Charlie Cook is a well-respected analyst whose Cook Political Report is a must-read for campaign pros on both sides of the aisle. And his take on the released transcript of Donald Trump’s Ukranian phone call?
“I don’t tweet very much but reading the transcript has moved me to comment,” Cook tweeted. “I was totally underwhelmed by the transcript. After the build-up, (there) was not much more inappropriate said than we hear from him in a typical week. This will not move malleable voters.”
While Democrats, and even some Republicans, offer high-flung rhetoric about threats to the republic posed by Trump’s phone call, political consultants and campaign strategists are trying to determine the practical effect of the Ukraine story on the typical — or as Cook called them, “malleable” — American voter.
The early betting is that Democrats don’t have enough to turn the Ukraine story into a political winner — yet.
Thanks to Trump releasing the transcript, the facts about the Ukraine phone call aren’t in dispute. Democrats say that, while there may be no specific quid-pro-quo arrangement mentioned, Trump’s request for help from a foreign government to look into former Vice President Joe Biden, a likely 2020 opponent, is enough for impeachment.
“There is no requirement there be a quid pro quo in the conversation,” House Speaker Nancy Pelosi said Tuesday.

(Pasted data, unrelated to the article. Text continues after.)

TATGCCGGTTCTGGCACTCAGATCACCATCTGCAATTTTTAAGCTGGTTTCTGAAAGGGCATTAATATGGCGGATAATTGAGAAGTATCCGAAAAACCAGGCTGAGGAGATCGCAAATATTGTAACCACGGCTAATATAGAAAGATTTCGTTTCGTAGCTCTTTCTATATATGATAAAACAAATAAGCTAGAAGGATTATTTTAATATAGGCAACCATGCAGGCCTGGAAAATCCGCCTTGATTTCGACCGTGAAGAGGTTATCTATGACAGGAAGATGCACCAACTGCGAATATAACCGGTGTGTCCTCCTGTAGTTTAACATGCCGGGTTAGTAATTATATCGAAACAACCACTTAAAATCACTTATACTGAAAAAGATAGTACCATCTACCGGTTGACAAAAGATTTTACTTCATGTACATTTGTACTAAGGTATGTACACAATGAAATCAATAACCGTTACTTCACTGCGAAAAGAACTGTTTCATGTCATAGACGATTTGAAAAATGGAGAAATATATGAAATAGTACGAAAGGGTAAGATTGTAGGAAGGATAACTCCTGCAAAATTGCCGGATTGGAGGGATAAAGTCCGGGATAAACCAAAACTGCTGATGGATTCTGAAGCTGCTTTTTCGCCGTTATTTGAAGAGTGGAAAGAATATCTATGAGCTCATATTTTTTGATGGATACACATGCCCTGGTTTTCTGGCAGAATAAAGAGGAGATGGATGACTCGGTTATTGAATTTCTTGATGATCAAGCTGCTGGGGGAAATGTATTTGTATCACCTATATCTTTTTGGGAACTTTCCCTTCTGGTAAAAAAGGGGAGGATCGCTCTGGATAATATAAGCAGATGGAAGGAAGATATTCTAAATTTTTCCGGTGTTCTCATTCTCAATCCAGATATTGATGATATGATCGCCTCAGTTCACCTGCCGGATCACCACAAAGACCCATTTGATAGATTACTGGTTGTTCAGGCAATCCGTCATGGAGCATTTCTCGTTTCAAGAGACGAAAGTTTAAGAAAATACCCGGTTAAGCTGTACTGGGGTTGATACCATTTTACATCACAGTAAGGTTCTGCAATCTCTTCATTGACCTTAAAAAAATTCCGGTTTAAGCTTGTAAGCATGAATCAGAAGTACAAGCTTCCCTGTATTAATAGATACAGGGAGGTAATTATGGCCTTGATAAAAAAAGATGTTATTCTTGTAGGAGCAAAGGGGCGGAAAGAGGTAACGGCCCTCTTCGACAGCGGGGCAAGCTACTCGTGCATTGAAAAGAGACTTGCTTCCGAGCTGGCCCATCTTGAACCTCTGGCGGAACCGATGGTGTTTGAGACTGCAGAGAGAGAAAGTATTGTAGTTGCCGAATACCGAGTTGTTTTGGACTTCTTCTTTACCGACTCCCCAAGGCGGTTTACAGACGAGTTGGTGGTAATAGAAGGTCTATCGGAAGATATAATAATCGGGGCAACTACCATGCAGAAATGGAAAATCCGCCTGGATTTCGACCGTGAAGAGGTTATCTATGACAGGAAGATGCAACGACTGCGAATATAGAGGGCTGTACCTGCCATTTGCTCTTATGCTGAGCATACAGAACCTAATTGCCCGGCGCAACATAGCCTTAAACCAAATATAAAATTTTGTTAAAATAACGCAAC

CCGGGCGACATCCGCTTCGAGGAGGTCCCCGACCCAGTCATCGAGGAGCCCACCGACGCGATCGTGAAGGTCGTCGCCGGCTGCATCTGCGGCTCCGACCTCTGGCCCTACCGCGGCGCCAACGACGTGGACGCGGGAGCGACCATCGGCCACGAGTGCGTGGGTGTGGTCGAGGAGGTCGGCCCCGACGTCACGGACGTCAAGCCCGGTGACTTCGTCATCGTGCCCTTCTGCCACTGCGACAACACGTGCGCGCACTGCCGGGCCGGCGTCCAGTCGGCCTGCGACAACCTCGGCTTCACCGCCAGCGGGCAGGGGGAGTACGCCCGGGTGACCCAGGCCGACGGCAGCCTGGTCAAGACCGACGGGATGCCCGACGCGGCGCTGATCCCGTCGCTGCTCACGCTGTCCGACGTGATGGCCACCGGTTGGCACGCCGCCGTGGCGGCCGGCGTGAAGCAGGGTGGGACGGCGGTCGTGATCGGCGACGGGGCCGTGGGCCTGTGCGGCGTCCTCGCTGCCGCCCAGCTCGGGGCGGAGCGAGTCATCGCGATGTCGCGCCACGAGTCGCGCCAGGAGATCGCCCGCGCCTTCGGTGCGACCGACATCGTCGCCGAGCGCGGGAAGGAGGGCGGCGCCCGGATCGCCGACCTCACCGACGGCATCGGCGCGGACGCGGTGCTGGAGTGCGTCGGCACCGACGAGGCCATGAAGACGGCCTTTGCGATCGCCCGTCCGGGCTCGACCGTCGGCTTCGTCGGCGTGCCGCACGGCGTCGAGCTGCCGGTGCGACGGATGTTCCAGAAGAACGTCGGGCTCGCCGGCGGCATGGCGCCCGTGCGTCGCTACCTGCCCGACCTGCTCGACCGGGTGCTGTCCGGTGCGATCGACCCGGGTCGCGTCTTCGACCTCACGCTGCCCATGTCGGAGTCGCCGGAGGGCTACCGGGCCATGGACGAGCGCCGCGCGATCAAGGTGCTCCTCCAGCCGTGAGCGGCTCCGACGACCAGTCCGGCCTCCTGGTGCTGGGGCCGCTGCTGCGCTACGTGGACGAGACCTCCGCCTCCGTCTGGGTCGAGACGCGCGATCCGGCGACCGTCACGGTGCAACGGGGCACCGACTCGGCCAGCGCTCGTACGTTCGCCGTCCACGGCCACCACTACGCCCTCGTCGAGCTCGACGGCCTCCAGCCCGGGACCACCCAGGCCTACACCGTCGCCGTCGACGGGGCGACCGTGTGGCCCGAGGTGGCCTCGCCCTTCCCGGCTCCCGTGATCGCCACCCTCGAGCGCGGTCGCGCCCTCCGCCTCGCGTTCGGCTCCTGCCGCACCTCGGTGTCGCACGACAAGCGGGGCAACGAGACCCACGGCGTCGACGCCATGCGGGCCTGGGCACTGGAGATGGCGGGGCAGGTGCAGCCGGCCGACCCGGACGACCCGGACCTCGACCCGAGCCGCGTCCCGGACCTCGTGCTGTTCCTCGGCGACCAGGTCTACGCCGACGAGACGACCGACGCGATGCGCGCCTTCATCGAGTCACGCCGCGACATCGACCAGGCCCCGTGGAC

And some Democrats believe this will motivate their base. “If a highly motivated person drags her mother and her husband and her second cousin twice removed to the polls, then it makes a difference,” Iowa Democratic Party activist Kurt Meyer told Reuters.
Republicans like Sen. Lindsey Graham disagree. “This is a nothing (non-quid pro quo) burger,” he tweeted, later telling reporters: “From my point of view, to impeach any president over a phone call like this would be insane.”
Is the Trump side right to believe the Democrats’ rush to impeachment will help keep him in the White House?
“The bottom line is the impeachment inquiry will ultimately hurt Democrats,” New Hampshire-based GOP consultant Michael Dennehy, a veteran of the John McCain presidential campaigns, tells InsideSources. “Middle America will be asking every day, ‘What about my health care? What about illegal immigration? What about the opioid crisis? Why are we spending everyone’s time on impeachment rather than these issues?’”
And while it’s too early to have polling of the public’s reaction to the transcript itself, a new Quinnipiac survey taken as the story was unfolding found that a solid majority of Americans — 57 percent — don’t want Trump removed from office, while only 37 percent support it. More significant, only 34 percent of self-identified independent voters, whose views are more likely to be “malleable” during the coming campaign, support impeachment.
Democratic consultant Joel Payne, who worked on the Hillary Clinton 2016 campaign, sees the issue as a wash. “Both parties’ bases were amped up already,” he said. “I think this fight just keeps them both on track. The question is how moderate voters react to impeaching President Trump. Which side will win the message war? That remains to be seen.”
Michael Graham is political editor at InsideSources.com.